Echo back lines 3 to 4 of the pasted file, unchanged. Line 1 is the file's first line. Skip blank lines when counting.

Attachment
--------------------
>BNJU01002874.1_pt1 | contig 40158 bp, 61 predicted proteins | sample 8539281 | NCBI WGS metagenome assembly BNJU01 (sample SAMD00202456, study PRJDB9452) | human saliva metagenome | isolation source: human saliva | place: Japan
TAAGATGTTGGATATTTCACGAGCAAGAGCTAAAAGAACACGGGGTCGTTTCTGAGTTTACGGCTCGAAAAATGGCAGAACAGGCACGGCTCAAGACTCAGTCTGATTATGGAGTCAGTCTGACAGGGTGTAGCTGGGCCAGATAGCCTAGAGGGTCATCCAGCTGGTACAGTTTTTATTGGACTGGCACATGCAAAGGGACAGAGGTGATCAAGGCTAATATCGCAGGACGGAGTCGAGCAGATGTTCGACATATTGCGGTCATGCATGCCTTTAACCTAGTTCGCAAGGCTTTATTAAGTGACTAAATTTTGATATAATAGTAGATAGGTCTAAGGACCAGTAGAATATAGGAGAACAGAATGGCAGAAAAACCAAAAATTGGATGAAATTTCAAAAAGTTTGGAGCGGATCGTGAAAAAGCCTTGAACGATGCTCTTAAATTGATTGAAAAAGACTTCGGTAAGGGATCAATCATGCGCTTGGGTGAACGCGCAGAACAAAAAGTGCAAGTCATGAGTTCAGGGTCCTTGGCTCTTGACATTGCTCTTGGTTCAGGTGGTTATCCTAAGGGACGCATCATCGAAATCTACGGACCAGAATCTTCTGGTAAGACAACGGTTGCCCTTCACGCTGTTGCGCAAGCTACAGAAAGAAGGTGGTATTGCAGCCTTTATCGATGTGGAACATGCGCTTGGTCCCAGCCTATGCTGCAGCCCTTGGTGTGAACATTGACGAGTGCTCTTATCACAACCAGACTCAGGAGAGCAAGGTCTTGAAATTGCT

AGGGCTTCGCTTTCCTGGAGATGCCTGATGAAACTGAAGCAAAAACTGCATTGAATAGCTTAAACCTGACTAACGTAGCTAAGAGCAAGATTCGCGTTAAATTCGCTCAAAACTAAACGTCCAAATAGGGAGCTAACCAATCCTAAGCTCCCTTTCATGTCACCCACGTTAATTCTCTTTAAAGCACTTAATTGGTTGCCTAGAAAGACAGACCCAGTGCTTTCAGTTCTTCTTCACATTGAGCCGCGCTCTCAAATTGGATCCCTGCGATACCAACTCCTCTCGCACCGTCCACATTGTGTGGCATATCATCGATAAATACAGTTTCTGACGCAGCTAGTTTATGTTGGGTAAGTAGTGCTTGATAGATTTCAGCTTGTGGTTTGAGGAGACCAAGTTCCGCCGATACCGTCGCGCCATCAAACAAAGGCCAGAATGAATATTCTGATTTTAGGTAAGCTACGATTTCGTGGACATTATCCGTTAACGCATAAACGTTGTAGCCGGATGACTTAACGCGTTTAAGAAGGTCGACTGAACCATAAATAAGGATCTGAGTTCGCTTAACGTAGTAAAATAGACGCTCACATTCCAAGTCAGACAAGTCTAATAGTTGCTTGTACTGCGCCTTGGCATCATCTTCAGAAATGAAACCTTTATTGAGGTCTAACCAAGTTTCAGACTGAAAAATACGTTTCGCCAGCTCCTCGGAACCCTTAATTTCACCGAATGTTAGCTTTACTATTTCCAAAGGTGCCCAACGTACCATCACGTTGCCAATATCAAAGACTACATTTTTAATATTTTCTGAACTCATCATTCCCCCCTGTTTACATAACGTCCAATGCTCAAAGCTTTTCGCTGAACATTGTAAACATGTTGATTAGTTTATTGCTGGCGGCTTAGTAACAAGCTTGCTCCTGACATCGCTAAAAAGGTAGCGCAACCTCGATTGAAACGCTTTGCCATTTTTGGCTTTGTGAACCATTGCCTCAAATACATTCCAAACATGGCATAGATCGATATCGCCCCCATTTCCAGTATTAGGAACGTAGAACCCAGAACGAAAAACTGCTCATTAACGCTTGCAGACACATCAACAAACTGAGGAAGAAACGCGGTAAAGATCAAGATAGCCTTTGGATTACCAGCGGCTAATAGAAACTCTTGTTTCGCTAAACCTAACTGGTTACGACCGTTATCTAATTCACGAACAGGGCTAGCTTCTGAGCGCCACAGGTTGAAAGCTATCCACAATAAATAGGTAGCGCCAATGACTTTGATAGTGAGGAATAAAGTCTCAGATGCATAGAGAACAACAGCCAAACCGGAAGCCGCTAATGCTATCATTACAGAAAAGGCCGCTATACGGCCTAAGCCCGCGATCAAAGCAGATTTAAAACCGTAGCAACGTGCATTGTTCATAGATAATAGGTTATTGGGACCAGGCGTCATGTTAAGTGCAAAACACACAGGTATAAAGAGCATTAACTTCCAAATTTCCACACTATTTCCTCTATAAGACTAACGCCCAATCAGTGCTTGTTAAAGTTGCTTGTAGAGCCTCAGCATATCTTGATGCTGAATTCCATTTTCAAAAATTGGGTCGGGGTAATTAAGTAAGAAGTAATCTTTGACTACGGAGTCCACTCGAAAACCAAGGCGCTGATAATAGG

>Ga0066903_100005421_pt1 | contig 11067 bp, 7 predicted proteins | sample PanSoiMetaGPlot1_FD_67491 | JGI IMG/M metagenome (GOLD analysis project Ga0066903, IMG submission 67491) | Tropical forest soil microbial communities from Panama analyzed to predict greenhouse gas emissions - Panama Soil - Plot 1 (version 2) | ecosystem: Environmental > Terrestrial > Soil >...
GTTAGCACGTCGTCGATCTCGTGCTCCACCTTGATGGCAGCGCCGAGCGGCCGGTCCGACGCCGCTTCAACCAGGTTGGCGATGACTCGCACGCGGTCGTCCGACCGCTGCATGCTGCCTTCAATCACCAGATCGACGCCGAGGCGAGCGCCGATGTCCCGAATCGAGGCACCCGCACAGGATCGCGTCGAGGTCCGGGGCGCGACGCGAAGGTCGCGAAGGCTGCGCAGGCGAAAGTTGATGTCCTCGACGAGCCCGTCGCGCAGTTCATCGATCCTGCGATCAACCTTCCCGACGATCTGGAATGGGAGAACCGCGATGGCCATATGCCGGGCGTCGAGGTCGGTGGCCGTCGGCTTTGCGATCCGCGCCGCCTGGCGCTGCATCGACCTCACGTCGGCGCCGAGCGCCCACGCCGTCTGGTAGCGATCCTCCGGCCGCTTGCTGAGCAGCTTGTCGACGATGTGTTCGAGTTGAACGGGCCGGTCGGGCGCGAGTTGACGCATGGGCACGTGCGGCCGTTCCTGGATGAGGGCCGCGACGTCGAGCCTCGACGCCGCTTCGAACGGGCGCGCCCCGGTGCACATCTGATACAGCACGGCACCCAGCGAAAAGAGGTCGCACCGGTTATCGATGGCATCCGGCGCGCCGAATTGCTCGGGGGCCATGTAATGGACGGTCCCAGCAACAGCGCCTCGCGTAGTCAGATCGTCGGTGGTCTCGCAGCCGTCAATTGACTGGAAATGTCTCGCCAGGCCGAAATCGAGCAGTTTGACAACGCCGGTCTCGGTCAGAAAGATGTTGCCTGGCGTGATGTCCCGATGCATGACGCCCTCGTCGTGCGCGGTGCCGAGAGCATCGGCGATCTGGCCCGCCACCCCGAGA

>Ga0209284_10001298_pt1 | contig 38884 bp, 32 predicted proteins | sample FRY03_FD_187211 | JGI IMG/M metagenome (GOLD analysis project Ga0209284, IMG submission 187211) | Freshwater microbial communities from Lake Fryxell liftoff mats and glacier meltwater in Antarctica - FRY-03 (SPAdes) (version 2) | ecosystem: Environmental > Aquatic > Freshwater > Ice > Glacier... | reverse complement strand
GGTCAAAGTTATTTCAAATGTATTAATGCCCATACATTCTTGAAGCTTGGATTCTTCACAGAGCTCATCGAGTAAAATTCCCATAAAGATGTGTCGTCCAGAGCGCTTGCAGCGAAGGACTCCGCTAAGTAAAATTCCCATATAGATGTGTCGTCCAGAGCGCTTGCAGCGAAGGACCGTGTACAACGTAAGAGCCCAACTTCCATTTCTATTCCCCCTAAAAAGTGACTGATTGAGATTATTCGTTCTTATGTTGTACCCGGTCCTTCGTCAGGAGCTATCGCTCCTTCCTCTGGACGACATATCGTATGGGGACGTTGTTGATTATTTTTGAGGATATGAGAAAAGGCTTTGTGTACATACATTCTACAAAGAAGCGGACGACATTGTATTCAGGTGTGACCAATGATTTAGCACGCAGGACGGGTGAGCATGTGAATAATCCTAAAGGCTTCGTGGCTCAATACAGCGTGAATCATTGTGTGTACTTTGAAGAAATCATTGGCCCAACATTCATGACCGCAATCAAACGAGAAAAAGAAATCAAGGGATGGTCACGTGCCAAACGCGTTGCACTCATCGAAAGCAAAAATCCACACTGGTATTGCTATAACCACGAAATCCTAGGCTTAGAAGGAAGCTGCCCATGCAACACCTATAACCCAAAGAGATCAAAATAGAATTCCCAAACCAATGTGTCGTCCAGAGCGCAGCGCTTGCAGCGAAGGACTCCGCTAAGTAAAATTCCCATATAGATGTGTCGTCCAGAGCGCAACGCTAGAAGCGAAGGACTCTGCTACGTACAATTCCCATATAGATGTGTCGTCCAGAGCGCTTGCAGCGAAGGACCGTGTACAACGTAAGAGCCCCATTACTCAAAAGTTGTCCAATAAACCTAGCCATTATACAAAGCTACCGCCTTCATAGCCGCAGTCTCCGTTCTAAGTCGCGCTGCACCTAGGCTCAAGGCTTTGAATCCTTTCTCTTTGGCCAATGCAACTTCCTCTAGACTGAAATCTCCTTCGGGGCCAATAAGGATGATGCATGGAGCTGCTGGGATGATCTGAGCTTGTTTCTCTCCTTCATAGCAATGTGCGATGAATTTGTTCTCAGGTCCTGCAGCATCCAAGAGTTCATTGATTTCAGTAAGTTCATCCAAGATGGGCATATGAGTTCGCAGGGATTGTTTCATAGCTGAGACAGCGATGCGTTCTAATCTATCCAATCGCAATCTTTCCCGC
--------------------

AGGGCTTCGCTTTCCTGGAGATGCCTGATGAAACTGAAGCAAAAACTGCATTGAATAGCTTAAACCTGACTAACGTAGCTAAGAGCAAGATTCGCGTTAAATTCGCTCAAAACTAAACGTCCAAATAGGGAGCTAACCAATCCTAAGCTCCCTTTCATGTCACCCACGTTAATTCTCTTTAAAGCACTTAATTGGTTGCCTAGAAAGACAGACCCAGTGCTTTCAGTTCTTCTTCACATTGAGCCGCGCTCTCAAATTGGATCCCTGCGATACCAACTCCTCTCGCACCGTCCACATTGTGTGGCATATCATCGATAAATACAGTTTCTGACGCAGCTAGTTTATGTTGGGTAAGTAGTGCTTGATAGATTTCAGCTTGTGGTTTGAGGAGACCAAGTTCCGCCGATACCGTCGCGCCATCAAACAAAGGCCAGAATGAATATTCTGATTTTAGGTAAGCTACGATTTCGTGGACATTATCCGTTAACGCATAAACGTTGTAGCCGGATGACTTAACGCGTTTAAGAAGGTCGACTGAACCATAAATAAGGATCTGAGTTCGCTTAACGTAGTAAAATAGACGCTCACATTCCAAGTCAGACAAGTCTAATAGTTGCTTGTACTGCGCCTTGGCATCATCTTCAGAAATGAAACCTTTATTGAGGTCTAACCAAGTTTCAGACTGAAAAATACGTTTCGCCAGCTCCTCGGAACCCTTAATTTCACCGAATGTTAGCTTTACTATTTCCAAAGGTGCCCAACGTACCATCACGTTGCCAATATCAAAGACTACATTTTTAATATTTTCTGAACTCATCATTCCCCCCTGTTTACATAACGTCCAATGCTCAAAGCTTTTCGCTGAACATTGTAAACATGTTGATTAGTTTATTGCTGGCGGCTTAGTAACAAGCTTGCTCCTGACATCGCTAAAAAGGTAGCGCAACCTCGATTGAAACGCTTTGCCATTTTTGGCTTTGTGAACCATTGCCTCAAATACATTCCAAACATGGCATAGATCGATATCGCCCCCATTTCCAGTATTAGGAACGTAGAACCCAGAACGAAAAACTGCTCATTAACGCTTGCAGACACATCAACAAACTGAGGAAGAAACGCGGTAAAGATCAAGATAGCCTTTGGATTACCAGCGGCTAATAGAAACTCTTGTTTCGCTAAACCTAACTGGTTACGACCGTTATCTAATTCACGAACAGGGCTAGCTTCTGAGCGCCACAGGTTGAAAGCTATCCACAATAAATAGGTAGCGCCAATGACTTTGATAGTGAGGAATAAAGTCTCAGATGCATAGAGAACAACAGCCAAACCGGAAGCCGCTAATGCTATCATTACAGAAAAGGCCGCTATACGGCCTAAGCCCGCGATCAAAGCAGATTTAAAACCGTAGCAACGTGCATTGTTCATAGATAATAGGTTATTGGGACCAGGCGTCATGTTAAGTGCAAAACACACAGGTATAAAGAGCATTAACTTCCAAATTTCCACACTATTTCCTCTATAAGACTAACGCCCAATCAGTGCTTGTTAAAGTTGCTTGTAGAGCCTCAGCATATCTTGATGCTGAATTCCATTTTCAAAAATTGGGTCGGGGTAATTAAGTAAGAAGTAATCTTTGACTACGGAGTCCACTCGAAAACCAAGGCGCTGATAATAGG

>Ga0066903_100005421_pt1 | contig 11067 bp, 7 predicted proteins | sample PanSoiMetaGPlot1_FD_67491 | JGI IMG/M metagenome (GOLD analysis project Ga0066903, IMG submission 67491) | Tropical forest soil microbial communities from Panama analyzed to predict greenhouse gas emissions - Panama Soil - Plot 1 (version 2) | ecosystem: Environmental > Terrestrial > Soil >...